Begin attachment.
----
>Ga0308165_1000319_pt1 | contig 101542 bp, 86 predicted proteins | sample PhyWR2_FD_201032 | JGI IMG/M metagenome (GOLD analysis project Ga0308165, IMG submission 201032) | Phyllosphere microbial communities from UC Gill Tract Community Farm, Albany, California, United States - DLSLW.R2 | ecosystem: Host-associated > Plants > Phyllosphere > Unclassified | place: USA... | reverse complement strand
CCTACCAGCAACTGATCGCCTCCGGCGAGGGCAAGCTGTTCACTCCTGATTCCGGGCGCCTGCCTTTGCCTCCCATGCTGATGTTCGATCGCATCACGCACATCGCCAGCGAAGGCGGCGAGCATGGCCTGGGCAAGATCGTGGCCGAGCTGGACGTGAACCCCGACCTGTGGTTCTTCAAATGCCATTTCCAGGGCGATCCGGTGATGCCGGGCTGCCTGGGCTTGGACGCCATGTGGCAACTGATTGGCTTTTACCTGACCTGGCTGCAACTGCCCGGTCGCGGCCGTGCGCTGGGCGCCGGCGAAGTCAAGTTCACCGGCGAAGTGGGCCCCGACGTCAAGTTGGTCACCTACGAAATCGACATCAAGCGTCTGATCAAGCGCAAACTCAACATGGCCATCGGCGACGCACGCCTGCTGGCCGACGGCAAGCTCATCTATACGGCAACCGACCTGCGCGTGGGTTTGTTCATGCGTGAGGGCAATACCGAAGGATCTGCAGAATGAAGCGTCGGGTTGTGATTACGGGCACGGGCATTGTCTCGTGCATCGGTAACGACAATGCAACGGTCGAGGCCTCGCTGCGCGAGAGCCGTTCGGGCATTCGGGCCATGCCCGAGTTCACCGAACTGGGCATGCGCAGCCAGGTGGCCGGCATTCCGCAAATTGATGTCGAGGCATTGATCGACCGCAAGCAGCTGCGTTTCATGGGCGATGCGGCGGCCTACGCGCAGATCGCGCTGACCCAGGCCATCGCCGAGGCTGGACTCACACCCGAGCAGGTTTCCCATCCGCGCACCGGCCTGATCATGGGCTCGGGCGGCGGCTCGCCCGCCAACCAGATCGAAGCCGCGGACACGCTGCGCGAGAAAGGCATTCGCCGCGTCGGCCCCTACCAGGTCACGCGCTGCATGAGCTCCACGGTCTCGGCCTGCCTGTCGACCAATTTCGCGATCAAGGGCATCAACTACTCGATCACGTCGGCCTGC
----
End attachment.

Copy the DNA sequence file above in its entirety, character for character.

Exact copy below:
>Ga0308165_1000319_pt1 | contig 101542 bp, 86 predicted proteins | sample PhyWR2_FD_201032 | JGI IMG/M metagenome (GOLD analysis project Ga0308165, IMG submission 201032) | Phyllosphere microbial communities from UC Gill Tract Community Farm, Albany, California, United States - DLSLW.R2 | ecosystem: Host-associated > Plants > Phyllosphere > Unclassified | place: USA... | reverse complement strand
CCTACCAGCAACTGATCGCCTCCGGCGAGGGCAAGCTGTTCACTCCTGATTCCGGGCGCCTGCCTTTGCCTCCCATGCTGATGTTCGATCGCATCACGCACATCGCCAGCGAAGGCGGCGAGCATGGCCTGGGCAAGATCGTGGCCGAGCTGGACGTGAACCCCGACCTGTGGTTCTTCAAATGCCATTTCCAGGGCGATCCGGTGATGCCGGGCTGCCTGGGCTTGGACGCCATGTGGCAACTGATTGGCTTTTACCTGACCTGGCTGCAACTGCCCGGTCGCGGCCGTGCGCTGGGCGCCGGCGAAGTCAAGTTCACCGGCGAAGTGGGCCCCGACGTCAAGTTGGTCACCTACGAAATCGACATCAAGCGTCTGATCAAGCGCAAACTCAACATGGCCATCGGCGACGCACGCCTGCTGGCCGACGGCAAGCTCATCTATACGGCAACCGACCTGCGCGTGGGTTTGTTCATGCGTGAGGGCAATACCGAAGGATCTGCAGAATGAAGCGTCGGGTTGTGATTACGGGCACGGGCATTGTCTCGTGCATCGGTAACGACAATGCAACGGTCGAGGCCTCGCTGCGCGAGAGCCGTTCGGGCATTCGGGCCATGCCCGAGTTCACCGAACTGGGCATGCGCAGCCAGGTGGCCGGCATTCCGCAAATTGATGTCGAGGCATTGATCGACCGCAAGCAGCTGCGTTTCATGGGCGATGCGGCGGCCTACGCGCAGATCGCGCTGACCCAGGCCATCGCCGAGGCTGGACTCACACCCGAGCAGGTTTCCCATCCGCGCACCGGCCTGATCATGGGCTCGGGCGGCGGCTCGCCCGCCAACCAGATCGAAGCCGCGGACACGCTGCGCGAGAAAGGCATTCGCCGCGTCGGCCCCTACCAGGTCACGCGCTGCATGAGCTCCACGGTCTCGGCCTGCCTGTCGACCAATTTCGCGATCAAGGGCATCAACTACTCGATCACGTCGGCCTGC